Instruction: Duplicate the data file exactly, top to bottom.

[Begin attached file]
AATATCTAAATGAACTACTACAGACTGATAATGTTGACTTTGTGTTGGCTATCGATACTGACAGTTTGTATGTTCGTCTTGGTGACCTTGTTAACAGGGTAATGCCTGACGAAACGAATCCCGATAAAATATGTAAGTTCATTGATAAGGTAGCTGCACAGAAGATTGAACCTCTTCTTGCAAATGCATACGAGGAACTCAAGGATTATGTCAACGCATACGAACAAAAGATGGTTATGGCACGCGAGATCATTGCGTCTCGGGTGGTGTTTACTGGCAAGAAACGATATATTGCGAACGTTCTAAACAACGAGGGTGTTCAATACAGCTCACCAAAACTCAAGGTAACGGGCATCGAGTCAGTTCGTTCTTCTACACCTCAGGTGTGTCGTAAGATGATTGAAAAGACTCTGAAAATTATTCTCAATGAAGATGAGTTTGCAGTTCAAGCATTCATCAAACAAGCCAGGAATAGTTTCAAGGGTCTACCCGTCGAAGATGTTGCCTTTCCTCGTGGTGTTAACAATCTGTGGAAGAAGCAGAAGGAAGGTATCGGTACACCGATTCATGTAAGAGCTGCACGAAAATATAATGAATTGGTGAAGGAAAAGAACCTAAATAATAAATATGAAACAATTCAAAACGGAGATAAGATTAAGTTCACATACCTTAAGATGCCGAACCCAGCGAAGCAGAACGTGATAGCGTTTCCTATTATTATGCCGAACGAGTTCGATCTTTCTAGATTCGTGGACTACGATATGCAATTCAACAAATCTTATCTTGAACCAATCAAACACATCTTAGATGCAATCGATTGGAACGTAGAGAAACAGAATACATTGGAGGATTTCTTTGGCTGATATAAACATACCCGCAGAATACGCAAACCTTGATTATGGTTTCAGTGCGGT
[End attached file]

AATATCTAAATGAACTACTACAGACTGATAATGTTGACTTTGTGTTGGCTATCGATACTGACAGTTTGTATGTTCGTCTTGGTGACCTTGTTAACAGGGTAATGCCTGACGAAACGAATCCCGATAAAATATGTAAGTTCATTGATAAGGTAGCTGCACAGAAGATTGAACCTCTTCTTGCAAATGCATACGAGGAACTCAAGGATTATGTCAACGCATACGAACAAAAGATGGTTATGGCACGCGAGATCATTGCGTCTCGGGTGGTGTTTACTGGCAAGAAACGATATATTGCGAACGTTCTAAACAACGAGGGTGTTCAATACAGCTCACCAAAACTCAAGGTAACGGGCATCGAGTCAGTTCGTTCTTCTACACCTCAGGTGTGTCGTAAGATGATTGAAAAGACTCTGAAAATTATTCTCAATGAAGATGAGTTTGCAGTTCAAGCATTCATCAAACAAGCCAGGAATAGTTTCAAGGGTCTACCCGTCGAAGATGTTGCCTTTCCTCGTGGTGTTAACAATCTGTGGAAGAAGCAGAAGGAAGGTATCGGTACACCGATTCATGTAAGAGCTGCACGAAAATATAATGAATTGGTGAAGGAAAAGAACCTAAATAATAAATATGAAACAATTCAAAACGGAGATAAGATTAAGTTCACATACCTTAAGATGCCGAACCCAGCGAAGCAGAACGTGATAGCGTTTCCTATTATTATGCCGAACGAGTTCGATCTTTCTAGATTCGTGGACTACGATATGCAATTCAACAAATCTTATCTTGAACCAATCAAACACATCTTAGATGCAATCGATTGGAACGTAGAGAAACAGAATACATTGGAGGATTTCTTTGGCTGATATAAACATACCCGCAGAATACGCAAACCTTGATTATGGTTTCAGTGCGGT